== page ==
“Hey, I’m ready! Just go through the proper channels, and I’m On it! You can count on me!”
I guess it’s a sign of longevity that some ethics stories are recurring so exactly that I can handle them with previous posts. I never wanted to see this one repeat, however.
In 2004, two EMT’s let a pregnant woman die in front of them without offering aid, because they were on a break and wouldn’t abandon their coffee and bagels to save a mother and her unborn child. (They were suspended and yet kept their jobs.) Over the weekend, in Washington, D.C., a 77-year-old man, Medric Cecil Mills, collapsed across the street from a fire station. The man’s daughter ran across the street to seek help, and the firefighter she spoke to explained that he couldn’t respond until being dispatched and instructed her to call 911. The man died.
[A black humor note: when 911 was called and a rescue vehicle dispatched, it went to the wrong address.] Continue reading
The Late Hugo Alfredo Tale-Yax
[Not many people were checking in on Ethics Alarms when I wrote this post in response to yet another example of bystanders choosing to do nothing when a human being was in peril. Some of the comments to the Alameda post, those making excuses for the 75 faint-hearted or apathetic citizens in that city who would rather gawk at a tragedy than try to stop it, caused me to recall the essay, which explores related issues. I wrote it, but I had nearly forgotten about the story; when I re-read it today, I got upset all over again.Here, for the second time, is “What Hugo Alfredo Tale-Yax Can Teach America.”]
The one with the premium-grade ethics alarms bled to death on the sidewalk. The people who never had theirs installed at all took pictures. Is this the way it’s going to be? Continue reading
50-year-old Raymond Zack waded into the surf on an Alameda, California beach and stood calmly in the 54-degree water, apparently waiting to die. His suicide took nearly an hour, but eventually he drowned, with no rescue attempts from any of the 75 San Franciscans who gathered on the shore to watch the entire tragedy.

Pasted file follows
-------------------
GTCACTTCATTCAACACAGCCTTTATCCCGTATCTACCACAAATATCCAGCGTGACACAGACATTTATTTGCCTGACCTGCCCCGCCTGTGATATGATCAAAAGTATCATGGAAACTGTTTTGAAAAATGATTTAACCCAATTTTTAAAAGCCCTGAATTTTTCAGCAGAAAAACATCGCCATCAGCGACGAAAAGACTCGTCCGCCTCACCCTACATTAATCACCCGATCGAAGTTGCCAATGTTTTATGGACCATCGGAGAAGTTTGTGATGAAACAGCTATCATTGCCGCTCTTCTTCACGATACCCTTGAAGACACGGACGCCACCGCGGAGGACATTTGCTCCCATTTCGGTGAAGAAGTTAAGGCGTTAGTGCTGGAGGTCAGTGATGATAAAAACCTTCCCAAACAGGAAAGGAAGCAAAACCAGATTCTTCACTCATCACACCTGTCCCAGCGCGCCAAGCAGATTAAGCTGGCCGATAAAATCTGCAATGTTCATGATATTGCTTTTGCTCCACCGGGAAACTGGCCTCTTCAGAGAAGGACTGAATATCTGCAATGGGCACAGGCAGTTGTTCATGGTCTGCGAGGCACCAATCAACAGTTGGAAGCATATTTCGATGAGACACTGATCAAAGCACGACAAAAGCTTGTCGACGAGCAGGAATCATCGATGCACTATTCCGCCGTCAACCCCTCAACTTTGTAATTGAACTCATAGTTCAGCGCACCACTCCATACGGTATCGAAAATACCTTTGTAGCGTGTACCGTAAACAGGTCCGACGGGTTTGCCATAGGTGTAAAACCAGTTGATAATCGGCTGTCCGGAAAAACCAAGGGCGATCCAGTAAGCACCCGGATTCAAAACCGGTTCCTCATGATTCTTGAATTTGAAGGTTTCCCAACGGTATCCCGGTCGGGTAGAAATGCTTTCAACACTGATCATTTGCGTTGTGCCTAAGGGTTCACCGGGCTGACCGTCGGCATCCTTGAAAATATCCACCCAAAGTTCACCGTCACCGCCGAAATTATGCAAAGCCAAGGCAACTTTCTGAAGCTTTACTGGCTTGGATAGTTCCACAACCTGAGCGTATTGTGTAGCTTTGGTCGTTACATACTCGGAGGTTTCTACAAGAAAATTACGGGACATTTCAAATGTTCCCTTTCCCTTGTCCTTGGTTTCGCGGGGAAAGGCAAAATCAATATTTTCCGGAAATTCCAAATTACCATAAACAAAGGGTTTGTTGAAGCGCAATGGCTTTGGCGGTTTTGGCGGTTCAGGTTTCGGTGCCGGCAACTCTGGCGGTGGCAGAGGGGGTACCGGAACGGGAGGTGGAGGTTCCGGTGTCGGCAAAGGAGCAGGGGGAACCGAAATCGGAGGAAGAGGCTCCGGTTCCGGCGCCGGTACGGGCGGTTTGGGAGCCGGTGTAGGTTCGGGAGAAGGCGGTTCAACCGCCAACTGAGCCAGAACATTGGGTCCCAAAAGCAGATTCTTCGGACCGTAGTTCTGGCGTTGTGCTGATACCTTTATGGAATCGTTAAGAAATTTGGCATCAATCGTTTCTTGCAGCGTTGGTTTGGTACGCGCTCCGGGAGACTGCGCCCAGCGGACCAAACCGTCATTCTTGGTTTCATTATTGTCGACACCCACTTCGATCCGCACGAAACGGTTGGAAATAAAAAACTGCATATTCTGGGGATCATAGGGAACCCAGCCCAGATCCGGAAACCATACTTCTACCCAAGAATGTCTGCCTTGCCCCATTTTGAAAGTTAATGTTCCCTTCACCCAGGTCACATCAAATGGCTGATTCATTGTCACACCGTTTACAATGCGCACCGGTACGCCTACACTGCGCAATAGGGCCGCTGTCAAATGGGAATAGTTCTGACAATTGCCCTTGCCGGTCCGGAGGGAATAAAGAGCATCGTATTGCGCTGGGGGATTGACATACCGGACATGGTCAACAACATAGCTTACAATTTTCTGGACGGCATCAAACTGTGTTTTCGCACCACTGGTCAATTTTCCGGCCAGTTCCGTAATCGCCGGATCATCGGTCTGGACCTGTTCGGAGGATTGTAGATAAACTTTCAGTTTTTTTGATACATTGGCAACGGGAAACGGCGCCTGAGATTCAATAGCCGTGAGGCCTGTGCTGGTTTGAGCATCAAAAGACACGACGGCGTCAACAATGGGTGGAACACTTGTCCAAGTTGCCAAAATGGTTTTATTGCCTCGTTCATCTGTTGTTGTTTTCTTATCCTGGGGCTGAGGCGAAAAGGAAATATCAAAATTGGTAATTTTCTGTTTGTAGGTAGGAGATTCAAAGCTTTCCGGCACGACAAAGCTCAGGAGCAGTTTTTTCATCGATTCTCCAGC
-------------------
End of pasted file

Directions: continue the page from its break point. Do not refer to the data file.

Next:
Why didn’t anyone try to rescue the man?
Apparently it was because nobody was paid to do it. You see, stopping Zack from killing himself wasn’t anyone’s job.
The media’s focus in reporting yet another disturbing incident with echoes of the murder of Kitty Genovese has been exclusively on the inert Alameda police and firemen who witnessed Zack’s suicide. “Fire crews and police could only watch,” wrote the Associate Press.
What does the AP mean, “they could only watch”? Were they shackled? Held at gunpoint? Were all of them unable to swim? They didn’t have to watch and do nothing, they chose to watch and do nothing, just like every one of the bystanders who weren’t police or firemen chose to be passive and apathetic when saving a life required action and risk. Continue reading
The one with the premium-grade ethics alarms bled to death on the sidewalk. The people who never had them installed at all took pictures. Is this the way it’s going to be?
Hugo Alfredo Tale-Yax was a Guatemalan immigrant who lived in Queens, New York. His life was a mess; he was destitute, ill, and had no job or likelihood of getting one. When he saw a knife-wielding man apparently assaulting a woman on the street two weeks ago, however, he knew what his ethical obligations were. He rescued her by intervening in the struggle, and got stabbed, badly, for his actions. The attacker ran off, and so did the woman, who didn’t check on Hugo after he fell, and never contacted the police. She also neglected to say, “Thanks for saving my life.” Continue reading